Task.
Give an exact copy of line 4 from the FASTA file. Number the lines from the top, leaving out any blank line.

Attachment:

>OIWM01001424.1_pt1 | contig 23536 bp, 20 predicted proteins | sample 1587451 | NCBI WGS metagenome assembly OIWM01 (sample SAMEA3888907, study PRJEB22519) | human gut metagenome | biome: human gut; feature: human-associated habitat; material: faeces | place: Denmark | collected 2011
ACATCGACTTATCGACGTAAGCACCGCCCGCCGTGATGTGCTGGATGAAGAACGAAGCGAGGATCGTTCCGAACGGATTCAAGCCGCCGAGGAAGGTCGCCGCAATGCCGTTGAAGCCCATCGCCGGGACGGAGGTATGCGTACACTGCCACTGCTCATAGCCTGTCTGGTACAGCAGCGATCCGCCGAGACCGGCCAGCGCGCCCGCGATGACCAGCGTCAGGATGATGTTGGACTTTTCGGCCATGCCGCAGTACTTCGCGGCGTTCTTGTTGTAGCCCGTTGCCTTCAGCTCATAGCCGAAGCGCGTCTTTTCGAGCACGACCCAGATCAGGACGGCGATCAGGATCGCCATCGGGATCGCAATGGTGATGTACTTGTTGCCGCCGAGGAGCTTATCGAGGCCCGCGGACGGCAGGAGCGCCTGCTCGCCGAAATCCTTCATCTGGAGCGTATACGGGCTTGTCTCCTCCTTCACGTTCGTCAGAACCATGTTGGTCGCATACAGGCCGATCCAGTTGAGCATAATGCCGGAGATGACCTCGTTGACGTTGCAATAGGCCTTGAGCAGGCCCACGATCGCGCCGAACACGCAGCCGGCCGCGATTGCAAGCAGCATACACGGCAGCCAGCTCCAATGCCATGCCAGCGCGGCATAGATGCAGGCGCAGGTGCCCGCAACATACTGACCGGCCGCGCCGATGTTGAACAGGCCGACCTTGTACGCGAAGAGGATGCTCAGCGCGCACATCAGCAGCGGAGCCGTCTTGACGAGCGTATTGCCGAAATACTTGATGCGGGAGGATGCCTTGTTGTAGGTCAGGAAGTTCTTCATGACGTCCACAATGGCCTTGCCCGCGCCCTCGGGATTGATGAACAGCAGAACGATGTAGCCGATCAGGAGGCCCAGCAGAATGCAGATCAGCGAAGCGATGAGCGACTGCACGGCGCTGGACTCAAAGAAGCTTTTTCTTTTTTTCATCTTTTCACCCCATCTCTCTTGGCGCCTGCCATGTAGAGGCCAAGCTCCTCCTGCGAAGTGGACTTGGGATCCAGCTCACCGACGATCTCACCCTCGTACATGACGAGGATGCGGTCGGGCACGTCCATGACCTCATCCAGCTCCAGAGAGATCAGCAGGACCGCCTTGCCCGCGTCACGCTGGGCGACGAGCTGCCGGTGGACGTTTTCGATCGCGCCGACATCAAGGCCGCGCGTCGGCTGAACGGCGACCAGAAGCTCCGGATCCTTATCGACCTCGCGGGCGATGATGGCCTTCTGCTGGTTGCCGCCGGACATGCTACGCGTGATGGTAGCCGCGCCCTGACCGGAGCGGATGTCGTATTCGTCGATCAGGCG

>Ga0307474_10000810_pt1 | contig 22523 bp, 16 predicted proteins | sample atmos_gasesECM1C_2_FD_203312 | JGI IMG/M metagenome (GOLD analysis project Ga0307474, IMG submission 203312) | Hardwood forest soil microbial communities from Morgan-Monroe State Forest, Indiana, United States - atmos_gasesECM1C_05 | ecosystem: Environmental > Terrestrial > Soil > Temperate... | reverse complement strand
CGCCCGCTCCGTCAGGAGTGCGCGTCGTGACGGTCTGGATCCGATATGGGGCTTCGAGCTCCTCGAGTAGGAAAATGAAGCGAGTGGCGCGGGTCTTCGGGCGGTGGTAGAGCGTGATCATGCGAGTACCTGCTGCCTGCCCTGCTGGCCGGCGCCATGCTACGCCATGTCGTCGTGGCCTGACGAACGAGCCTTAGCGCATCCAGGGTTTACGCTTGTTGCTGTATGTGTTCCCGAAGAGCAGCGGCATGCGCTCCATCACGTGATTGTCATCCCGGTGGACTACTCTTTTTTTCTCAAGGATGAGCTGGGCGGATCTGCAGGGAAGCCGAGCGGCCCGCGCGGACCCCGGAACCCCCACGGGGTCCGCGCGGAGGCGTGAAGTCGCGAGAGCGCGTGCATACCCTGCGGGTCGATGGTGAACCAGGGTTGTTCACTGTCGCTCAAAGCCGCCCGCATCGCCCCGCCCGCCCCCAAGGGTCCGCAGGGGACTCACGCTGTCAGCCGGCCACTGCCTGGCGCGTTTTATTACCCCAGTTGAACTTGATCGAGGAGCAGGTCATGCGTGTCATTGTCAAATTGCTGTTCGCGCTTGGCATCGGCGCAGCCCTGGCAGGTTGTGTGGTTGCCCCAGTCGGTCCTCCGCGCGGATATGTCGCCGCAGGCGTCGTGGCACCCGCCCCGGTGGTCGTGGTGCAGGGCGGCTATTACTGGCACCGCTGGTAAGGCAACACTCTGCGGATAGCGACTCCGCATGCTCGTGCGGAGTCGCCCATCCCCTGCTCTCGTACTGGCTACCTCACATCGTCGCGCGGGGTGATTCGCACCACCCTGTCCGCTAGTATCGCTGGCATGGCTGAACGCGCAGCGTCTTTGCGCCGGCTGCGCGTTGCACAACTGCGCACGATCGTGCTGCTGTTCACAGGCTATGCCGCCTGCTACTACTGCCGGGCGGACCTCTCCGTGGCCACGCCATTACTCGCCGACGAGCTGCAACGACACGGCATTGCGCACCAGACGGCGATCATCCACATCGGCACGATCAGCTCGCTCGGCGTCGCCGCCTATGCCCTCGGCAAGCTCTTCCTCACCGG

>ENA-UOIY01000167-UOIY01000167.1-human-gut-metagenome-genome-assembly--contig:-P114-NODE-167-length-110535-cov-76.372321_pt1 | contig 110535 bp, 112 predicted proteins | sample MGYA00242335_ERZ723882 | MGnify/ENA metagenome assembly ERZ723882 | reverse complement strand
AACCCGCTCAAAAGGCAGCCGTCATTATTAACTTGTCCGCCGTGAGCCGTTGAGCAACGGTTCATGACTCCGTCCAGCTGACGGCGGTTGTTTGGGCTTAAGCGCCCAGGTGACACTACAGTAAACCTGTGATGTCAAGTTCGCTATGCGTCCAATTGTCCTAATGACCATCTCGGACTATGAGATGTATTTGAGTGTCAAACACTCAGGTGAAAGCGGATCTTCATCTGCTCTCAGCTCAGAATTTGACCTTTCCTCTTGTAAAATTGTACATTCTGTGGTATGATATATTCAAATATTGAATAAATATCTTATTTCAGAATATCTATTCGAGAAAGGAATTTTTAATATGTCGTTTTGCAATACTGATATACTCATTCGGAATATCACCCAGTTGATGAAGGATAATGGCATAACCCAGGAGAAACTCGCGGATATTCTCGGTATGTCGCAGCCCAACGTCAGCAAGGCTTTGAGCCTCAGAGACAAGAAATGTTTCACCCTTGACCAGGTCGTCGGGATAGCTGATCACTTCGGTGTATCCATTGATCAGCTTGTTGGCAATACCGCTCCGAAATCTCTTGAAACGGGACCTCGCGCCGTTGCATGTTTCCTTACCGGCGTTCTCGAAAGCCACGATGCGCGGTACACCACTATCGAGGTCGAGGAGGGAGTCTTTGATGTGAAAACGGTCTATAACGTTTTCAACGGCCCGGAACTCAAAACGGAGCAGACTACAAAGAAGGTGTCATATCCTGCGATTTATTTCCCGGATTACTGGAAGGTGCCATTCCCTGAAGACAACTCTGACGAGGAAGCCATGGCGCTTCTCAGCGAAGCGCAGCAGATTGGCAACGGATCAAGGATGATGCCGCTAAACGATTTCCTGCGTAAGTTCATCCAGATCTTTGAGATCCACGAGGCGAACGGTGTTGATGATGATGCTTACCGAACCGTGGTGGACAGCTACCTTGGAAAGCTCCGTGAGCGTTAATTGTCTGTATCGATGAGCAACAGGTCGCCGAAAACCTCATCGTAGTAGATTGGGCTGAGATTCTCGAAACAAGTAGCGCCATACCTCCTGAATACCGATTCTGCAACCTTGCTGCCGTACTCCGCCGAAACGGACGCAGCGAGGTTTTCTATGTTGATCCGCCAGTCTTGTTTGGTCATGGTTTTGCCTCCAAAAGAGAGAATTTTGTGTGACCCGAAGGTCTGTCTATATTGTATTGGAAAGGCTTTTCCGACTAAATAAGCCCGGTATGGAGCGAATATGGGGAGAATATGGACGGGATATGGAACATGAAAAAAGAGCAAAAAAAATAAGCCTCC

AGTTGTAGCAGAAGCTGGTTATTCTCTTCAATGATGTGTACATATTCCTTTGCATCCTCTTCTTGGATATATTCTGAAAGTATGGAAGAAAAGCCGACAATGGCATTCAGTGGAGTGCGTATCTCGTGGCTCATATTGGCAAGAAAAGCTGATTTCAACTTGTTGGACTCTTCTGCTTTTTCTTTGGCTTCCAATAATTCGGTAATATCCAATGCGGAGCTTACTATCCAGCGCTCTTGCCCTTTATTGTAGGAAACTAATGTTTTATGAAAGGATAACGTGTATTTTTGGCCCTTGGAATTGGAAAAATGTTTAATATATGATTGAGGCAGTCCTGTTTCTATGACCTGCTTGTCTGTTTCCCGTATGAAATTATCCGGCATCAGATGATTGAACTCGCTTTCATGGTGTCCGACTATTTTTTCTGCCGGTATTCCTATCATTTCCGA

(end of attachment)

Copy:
CGCCCGCTCCGTCAGGAGTGCGCGTCGTGACGGTCTGGATCCGATATGGGGCTTCGAGCTCCTCGAGTAGGAAAATGAAGCGAGTGGCGCGGGTCTTCGGGCGGTGGTAGAGCGTGATCATGCGAGTACCTGCTGCCTGCCCTGCTGGCCGGCGCCATGCTACGCCATGTCGTCGTGGCCTGACGAACGAGCCTTAGCGCATCCAGGGTTTACGCTTGTTGCTGTATGTGTTCCCGAAGAGCAGCGGCATGCGCTCCATCACGTGATTGTCATCCCGGTGGACTACTCTTTTTTTCTCAAGGATGAGCTGGGCGGATCTGCAGGGAAGCCGAGCGGCCCGCGCGGACCCCGGAACCCCCACGGGGTCCGCGCGGAGGCGTGAAGTCGCGAGAGCGCGTGCATACCCTGCGGGTCGATGGTGAACCAGGGTTGTTCACTGTCGCTCAAAGCCGCCCGCATCGCCCCGCCCGCCCCCAAGGGTCCGCAGGGGACTCACGCTGTCAGCCGGCCACTGCCTGGCGCGTTTTATTACCCCAGTTGAACTTGATCGAGGAGCAGGTCATGCGTGTCATTGTCAAATTGCTGTTCGCGCTTGGCATCGGCGCAGCCCTGGCAGGTTGTGTGGTTGCCCCAGTCGGTCCTCCGCGCGGATATGTCGCCGCAGGCGTCGTGGCACCCGCCCCGGTGGTCGTGGTGCAGGGCGGCTATTACTGGCACCGCTGGTAAGGCAACACTCTGCGGATAGCGACTCCGCATGCTCGTGCGGAGTCGCCCATCCCCTGCTCTCGTACTGGCTACCTCACATCGTCGCGCGGGGTGATTCGCACCACCCTGTCCGCTAGTATCGCTGGCATGGCTGAACGCGCAGCGTCTTTGCGCCGGCTGCGCGTTGCACAACTGCGCACGATCGTGCTGCTGTTCACAGGCTATGCCGCCTGCTACTACTGCCGGGCGGACCTCTCCGTGGCCACGCCATTACTCGCCGACGAGCTGCAACGACACGGCATTGCGCACCAGACGGCGATCATCCACATCGGCACGATCAGCTCGCTCGGCGTCGCCGCCTATGCCCTCGGCAAGCTCTTCCTCACCGG